June 16, 1944 was execution day at the Central Correctional Institution in Columbia, and next on the docket to confront the electrical chair was George Stinney, a 14-year-old African American boy from Acolu, South Carolina. George weighed merely 95 pounds and stood at only 5” 1′ at the time he was strapped to an electric chair too big for his physique.1 Due to George’s small physique, extra holes needed to be punched into the chair’s leather bindings before the bindings could fit onto George’s limbs. This extra step bought George a couple extra minutes of life before he faced the electric chair.2 What was 14-year-old George Stinney thinking about right before execution? Surely not that he would soon become the youngest person executed in the 20th century.3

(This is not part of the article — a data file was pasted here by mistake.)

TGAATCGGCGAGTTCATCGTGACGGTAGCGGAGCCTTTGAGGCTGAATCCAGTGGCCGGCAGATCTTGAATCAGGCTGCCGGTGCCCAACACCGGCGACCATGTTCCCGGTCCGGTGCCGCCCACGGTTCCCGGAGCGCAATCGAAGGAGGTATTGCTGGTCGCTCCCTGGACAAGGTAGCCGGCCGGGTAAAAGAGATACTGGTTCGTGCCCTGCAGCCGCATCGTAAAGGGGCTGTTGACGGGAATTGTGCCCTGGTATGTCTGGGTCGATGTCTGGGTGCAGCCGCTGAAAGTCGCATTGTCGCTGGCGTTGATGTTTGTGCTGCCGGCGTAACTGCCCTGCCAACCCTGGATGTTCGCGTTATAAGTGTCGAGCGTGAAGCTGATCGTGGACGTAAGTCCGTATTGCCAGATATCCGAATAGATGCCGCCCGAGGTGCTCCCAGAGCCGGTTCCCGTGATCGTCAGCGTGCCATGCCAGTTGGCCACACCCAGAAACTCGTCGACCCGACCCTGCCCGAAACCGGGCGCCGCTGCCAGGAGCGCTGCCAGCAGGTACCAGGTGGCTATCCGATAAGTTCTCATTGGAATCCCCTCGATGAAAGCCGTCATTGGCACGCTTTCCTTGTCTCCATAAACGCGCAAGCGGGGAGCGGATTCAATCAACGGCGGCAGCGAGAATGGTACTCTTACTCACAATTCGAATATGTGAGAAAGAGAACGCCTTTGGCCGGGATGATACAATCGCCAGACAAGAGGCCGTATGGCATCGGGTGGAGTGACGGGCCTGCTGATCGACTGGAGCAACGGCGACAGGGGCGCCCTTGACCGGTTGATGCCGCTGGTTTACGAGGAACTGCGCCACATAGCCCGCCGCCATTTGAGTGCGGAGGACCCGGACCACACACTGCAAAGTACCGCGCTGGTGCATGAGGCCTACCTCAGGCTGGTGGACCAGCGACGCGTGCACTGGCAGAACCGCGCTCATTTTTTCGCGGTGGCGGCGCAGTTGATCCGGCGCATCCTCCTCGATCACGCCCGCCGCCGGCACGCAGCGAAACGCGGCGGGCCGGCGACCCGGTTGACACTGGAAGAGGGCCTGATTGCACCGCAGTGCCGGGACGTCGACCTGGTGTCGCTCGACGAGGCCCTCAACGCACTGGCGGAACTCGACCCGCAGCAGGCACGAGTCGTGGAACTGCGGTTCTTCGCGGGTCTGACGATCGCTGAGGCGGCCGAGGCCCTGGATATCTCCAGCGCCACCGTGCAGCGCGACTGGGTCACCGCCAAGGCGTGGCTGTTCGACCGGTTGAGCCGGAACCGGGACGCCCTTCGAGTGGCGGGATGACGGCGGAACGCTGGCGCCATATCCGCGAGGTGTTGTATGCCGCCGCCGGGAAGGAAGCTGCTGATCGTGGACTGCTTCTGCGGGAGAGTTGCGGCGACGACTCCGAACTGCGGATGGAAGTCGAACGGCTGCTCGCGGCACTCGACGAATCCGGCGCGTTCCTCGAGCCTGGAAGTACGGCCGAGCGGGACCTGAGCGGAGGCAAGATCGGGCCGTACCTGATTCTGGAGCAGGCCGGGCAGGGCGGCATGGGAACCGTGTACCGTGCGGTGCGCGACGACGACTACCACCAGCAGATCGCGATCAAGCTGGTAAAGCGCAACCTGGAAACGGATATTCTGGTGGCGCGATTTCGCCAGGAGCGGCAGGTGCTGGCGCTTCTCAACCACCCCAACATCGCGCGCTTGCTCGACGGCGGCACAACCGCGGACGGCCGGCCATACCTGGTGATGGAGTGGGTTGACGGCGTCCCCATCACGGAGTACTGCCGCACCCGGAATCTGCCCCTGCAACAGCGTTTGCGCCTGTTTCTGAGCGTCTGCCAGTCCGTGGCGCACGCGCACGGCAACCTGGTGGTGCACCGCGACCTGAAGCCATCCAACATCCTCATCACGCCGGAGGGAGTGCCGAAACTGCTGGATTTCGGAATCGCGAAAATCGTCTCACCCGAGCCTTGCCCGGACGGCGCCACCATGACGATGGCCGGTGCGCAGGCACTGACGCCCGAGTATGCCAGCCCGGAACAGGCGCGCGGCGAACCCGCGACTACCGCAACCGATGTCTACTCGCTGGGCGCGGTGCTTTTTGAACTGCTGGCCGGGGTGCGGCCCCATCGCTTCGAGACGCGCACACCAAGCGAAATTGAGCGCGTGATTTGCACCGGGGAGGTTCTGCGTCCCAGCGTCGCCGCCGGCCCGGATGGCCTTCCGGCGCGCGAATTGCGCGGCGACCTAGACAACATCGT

On March 24, 1944, tragedy and injustice came strolling into the small segregated lumber mill town of Alcolu, South Carolina. Betty June Binnicker, 11, and Mary Emma Thames, 7, were walking with their bike when they came across Aime Stinney Ruffner and George Stinney. The girls asked Aime and George whether or not they knew where they could find Maypops. Aime and George responded with a “no” and the girls went on their way. The night of March 24, Betty and Mary were reported missing after both girls failed to return home. The morning after, Betty June Binnicker and Mary Emma Thames were found dead in a ditch with their bikes laying on top of them. Police arrived at the Stinney household and arrested George, a 14-year-old African American boy, for the murders on Betty June Binnicker and Mary Emma Thames.4 Unfortunately, at the time police arrested George, the 1966 Supreme Court ruling on Miranda v. Arizona, which requires law enforcement officials to advise suspects of their rights, had not been ruled yet.5 After the police arrested and interrogated George without any access to his parents nor to an attorney, George confessed to the murders of Betty Binnicker and Mary Thame.6 George Stinney was not the only party impacted as a result of the murders, the Stinney family was persecuted by the rest of the town due the accusation against George. George Stinney Sr. was fired from work and the entire family was forced to permanently leave Acolu and move to Pinewood where the grandmother resided. Aime Stinney Ruffner stated, “We had no choice, the crowd came and they said they were going to get us.”7